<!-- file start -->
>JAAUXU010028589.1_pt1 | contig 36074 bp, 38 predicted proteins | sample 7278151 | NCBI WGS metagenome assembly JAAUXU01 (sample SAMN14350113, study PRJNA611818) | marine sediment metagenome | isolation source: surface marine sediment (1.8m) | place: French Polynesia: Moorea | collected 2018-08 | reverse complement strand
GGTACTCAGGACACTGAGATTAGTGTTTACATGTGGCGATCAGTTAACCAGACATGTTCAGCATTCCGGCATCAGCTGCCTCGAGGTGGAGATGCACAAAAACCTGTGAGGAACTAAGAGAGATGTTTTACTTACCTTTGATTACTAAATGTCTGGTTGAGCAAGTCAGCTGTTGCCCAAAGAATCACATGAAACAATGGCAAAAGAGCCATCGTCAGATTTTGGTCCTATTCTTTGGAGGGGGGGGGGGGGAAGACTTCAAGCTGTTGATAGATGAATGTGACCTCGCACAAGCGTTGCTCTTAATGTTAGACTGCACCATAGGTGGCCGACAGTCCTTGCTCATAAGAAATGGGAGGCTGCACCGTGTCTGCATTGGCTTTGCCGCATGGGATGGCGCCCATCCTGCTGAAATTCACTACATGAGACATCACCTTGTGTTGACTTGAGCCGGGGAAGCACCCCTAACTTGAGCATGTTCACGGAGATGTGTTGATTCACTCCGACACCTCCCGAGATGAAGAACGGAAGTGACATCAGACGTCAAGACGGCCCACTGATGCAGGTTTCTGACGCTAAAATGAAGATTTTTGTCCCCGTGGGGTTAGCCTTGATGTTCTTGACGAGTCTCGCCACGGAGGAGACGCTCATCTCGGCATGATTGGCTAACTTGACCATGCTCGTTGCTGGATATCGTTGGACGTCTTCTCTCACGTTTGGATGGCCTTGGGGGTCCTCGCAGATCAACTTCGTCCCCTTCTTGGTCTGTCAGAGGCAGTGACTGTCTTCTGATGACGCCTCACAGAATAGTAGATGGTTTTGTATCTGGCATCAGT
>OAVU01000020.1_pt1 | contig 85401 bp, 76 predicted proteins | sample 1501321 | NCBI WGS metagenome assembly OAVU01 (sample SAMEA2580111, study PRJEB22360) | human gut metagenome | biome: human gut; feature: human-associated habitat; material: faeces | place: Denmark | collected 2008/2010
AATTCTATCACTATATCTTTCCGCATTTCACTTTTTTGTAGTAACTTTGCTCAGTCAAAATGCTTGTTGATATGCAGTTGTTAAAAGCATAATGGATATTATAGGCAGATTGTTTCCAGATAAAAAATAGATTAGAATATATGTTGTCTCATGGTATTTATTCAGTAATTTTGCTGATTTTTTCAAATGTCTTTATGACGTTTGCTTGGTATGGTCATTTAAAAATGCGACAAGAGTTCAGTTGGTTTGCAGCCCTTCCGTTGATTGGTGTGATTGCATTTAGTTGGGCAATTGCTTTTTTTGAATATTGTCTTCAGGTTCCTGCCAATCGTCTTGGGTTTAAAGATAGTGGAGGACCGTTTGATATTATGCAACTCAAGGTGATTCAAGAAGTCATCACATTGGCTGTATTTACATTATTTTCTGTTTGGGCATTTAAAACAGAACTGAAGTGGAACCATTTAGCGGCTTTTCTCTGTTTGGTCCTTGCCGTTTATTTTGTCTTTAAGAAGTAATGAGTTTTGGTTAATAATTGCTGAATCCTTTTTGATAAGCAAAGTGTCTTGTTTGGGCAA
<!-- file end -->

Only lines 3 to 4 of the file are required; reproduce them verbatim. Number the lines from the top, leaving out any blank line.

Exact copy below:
>OAVU01000020.1_pt1 | contig 85401 bp, 76 predicted proteins | sample 1501321 | NCBI WGS metagenome assembly OAVU01 (sample SAMEA2580111, study PRJEB22360) | human gut metagenome | biome: human gut; feature: human-associated habitat; material: faeces | place: Denmark | collected 2008/2010
AATTCTATCACTATATCTTTCCGCATTTCACTTTTTTGTAGTAACTTTGCTCAGTCAAAATGCTTGTTGATATGCAGTTGTTAAAAGCATAATGGATATTATAGGCAGATTGTTTCCAGATAAAAAATAGATTAGAATATATGTTGTCTCATGGTATTTATTCAGTAATTTTGCTGATTTTTTCAAATGTCTTTATGACGTTTGCTTGGTATGGTCATTTAAAAATGCGACAAGAGTTCAGTTGGTTTGCAGCCCTTCCGTTGATTGGTGTGATTGCATTTAGTTGGGCAATTGCTTTTTTTGAATATTGTCTTCAGGTTCCTGCCAATCGTCTTGGGTTTAAAGATAGTGGAGGACCGTTTGATATTATGCAACTCAAGGTGATTCAAGAAGTCATCACATTGGCTGTATTTACATTATTTTCTGTTTGGGCATTTAAAACAGAACTGAAGTGGAACCATTTAGCGGCTTTTCTCTGTTTGGTCCTTGCCGTTTATTTTGTCTTTAAGAAGTAATGAGTTTTGGTTAATAATTGCTGAATCCTTTTTGATAAGCAAAGTGTCTTGTTTGGGCAA